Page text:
Results are being collated, the protest period will last until somebody protests, or I get the results figured out.
Basically, George and the NMU boys didn’t hang around to jockey for position with the rest of us.
Click on the map to view at full-screen size.
The Event starts at noon on Dec. 26th, at the yurt.
Register at 11:45, no cost/fee to enter.
Event Formats: Freestyle (skate or classic), mass start, do either the Long Course (~ 5 km) or the Short Course (~ 2 km). You can do multiple laps until you ‘get it right’ if you prefer.
Start and End at the yurt. Long Course goes to 5 corners, back on BearClaw, around Pipeline to Inner Pipeline, and back up Lower Omera. Short Course goes around Pipeline and back to yurt. Both course are skied Clockwise.
Awards are TNTC (too numerous to count) and TCTC (too cheap to count).
Event Goals include: a free-form fun ski event for all ages and abilities. Clothing required, costumes optional.
Snow is a Good Insulator!
As groomer dudes, we enjoy the Fall and follow the weather like we’re stalkers. I have at least 5 different bookmarked websites dealing with weather conditions near Beaver Creek. Now, you may believe that all of this recent/early snow is making us happy. But the truth is, that it is also causing us some anxiety and sleepless afternoons in the process. In an ideal world, Earl (the god of weather) would allow the ground to freeze hard before he excreted a layer of snow up there. Frozen ground means that a minor snowfall will be easier to groom, and last longer than a big dump on unfrozen ground.
Snow will insulate unfrozen ground from severe atmospheric cold, hence mud will persist longer, and the mud is more apt to get tilled up into our snowpack. Dirty snow is not fun to ski, and it absorbs more solar heat leading to faster melting.
Not much we can do about it though. Earl doesn’t always respond to reason or bribes. Our choices are sort of limited, but include:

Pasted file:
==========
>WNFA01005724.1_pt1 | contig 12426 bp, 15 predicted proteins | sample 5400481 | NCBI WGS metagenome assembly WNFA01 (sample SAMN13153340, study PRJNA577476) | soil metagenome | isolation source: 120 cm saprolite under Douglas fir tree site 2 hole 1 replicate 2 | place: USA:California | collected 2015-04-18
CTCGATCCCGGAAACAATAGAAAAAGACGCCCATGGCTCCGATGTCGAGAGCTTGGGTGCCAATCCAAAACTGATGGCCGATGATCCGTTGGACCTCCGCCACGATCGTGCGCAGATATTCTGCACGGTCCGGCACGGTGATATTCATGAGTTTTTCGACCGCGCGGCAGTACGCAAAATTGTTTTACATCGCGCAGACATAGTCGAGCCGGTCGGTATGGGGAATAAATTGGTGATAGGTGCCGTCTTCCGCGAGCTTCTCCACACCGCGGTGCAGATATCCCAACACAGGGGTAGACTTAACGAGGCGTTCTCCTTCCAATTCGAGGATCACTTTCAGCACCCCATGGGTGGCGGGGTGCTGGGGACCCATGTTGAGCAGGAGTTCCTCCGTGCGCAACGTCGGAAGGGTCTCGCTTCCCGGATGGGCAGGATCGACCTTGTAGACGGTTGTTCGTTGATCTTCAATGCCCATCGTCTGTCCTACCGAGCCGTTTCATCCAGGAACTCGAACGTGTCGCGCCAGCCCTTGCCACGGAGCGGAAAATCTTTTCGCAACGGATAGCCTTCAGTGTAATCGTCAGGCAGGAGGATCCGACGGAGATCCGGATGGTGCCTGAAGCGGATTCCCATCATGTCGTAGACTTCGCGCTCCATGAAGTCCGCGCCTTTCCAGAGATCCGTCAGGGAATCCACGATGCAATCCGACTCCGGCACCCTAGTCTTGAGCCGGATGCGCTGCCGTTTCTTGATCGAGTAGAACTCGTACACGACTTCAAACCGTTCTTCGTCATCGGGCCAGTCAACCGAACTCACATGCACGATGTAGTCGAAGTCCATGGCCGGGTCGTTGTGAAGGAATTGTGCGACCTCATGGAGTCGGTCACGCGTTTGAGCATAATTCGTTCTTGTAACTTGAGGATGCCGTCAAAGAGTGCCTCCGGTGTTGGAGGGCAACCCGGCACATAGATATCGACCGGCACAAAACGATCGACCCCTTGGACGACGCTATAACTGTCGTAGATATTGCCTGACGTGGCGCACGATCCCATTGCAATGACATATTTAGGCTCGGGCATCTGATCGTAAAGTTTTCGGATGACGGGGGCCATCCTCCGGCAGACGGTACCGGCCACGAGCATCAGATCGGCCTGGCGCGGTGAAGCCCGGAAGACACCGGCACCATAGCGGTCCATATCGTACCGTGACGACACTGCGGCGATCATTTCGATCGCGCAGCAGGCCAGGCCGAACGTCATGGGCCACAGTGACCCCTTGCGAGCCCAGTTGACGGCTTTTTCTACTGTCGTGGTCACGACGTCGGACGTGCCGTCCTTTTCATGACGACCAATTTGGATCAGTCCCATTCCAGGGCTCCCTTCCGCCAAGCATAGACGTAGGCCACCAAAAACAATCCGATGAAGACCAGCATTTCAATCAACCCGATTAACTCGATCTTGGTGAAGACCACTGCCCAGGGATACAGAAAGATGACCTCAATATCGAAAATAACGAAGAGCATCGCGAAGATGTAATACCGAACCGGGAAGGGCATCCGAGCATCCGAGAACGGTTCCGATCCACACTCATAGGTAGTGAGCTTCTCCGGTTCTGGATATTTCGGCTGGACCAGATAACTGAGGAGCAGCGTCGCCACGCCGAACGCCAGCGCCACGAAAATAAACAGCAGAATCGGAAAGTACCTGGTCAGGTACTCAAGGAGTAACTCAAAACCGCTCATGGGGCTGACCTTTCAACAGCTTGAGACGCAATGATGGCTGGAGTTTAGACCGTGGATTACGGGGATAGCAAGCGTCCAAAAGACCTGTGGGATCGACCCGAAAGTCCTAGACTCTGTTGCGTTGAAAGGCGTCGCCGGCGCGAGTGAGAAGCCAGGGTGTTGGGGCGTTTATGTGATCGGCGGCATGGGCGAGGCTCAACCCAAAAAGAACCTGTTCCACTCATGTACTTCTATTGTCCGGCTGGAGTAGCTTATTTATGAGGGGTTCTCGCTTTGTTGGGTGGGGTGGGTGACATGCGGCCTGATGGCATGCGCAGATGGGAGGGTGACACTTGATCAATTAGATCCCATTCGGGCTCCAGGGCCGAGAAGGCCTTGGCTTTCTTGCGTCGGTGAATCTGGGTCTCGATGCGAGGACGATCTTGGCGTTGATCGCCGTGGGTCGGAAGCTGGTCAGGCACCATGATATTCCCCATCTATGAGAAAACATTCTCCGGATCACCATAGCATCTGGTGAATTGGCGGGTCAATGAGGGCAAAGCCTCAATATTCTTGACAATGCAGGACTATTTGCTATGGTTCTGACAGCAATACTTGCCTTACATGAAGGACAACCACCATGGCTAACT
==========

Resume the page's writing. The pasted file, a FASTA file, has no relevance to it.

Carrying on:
1. Do nothing until the ground freezes (hoping for no further snow, coupled with cold temps, for a few weeks).
2. Solicit volunteers to shovel the snow off the trails until the ground freezes.
3. Start grooming as soon as practical, so as to decrease the insulating ability of the snow, and hoping not to disturb unfrozen soil nor to brutalize the equipment.
After much cogitation (with limited mental resources), we will probably go with option #3. Although we did feel that #2 (the option!) would be good preseason cross-training for the devoted, and also that Earl might look on that as an offering of penance, and reward us with a stellar (pun possible) year.
What all this means, sort of: the grooming equipment is being prepped, the groomers are taking double the number of showers (2/week) so that we can skip some when grooming commences, and I have idle time to write idle missives while the idling snowmachines sit idle.
BUT, we do hope to be grooming before Thanksgiving, so get your affairs and equipment in order. Gannet Peak Sports has new gear arriving, wax for sale, and operators standing by to take your calls (and to operate). Also, the Fall Gear Swap (details coming soon) is scheduled for the morning of Nov. 23rd, so out with the old-new and in with the new-old.
Remember, snow is a much better insulator than copper, which is the focal point of this message.
The opinions expressed here are solely the responsibility of this computer, and are not to be attributed to the Lander Nordic Ski Association or any of its members/officers/lackys or offspring. Just accept it on faith that all of it is true.
For Immediate Release:
The Wyoming High School Nordic State Ski Championships were held at the Beaver Creek Nordic Ski Trails and hosted by the Lander Valley High School Nordic Ski Team.
Congratulations to the Jackson Hole High School Broncs Women’s and Men’s teams taking both first places overall.
Lander Women took second with Laramie Men taking second as well.
It was a fantastic weekend for skiing with some great individual performances.
Congratulations to all the competitors, coaches, volunteers and most importantly the skiers who invested incredible amounts of time preparing for this culminating event.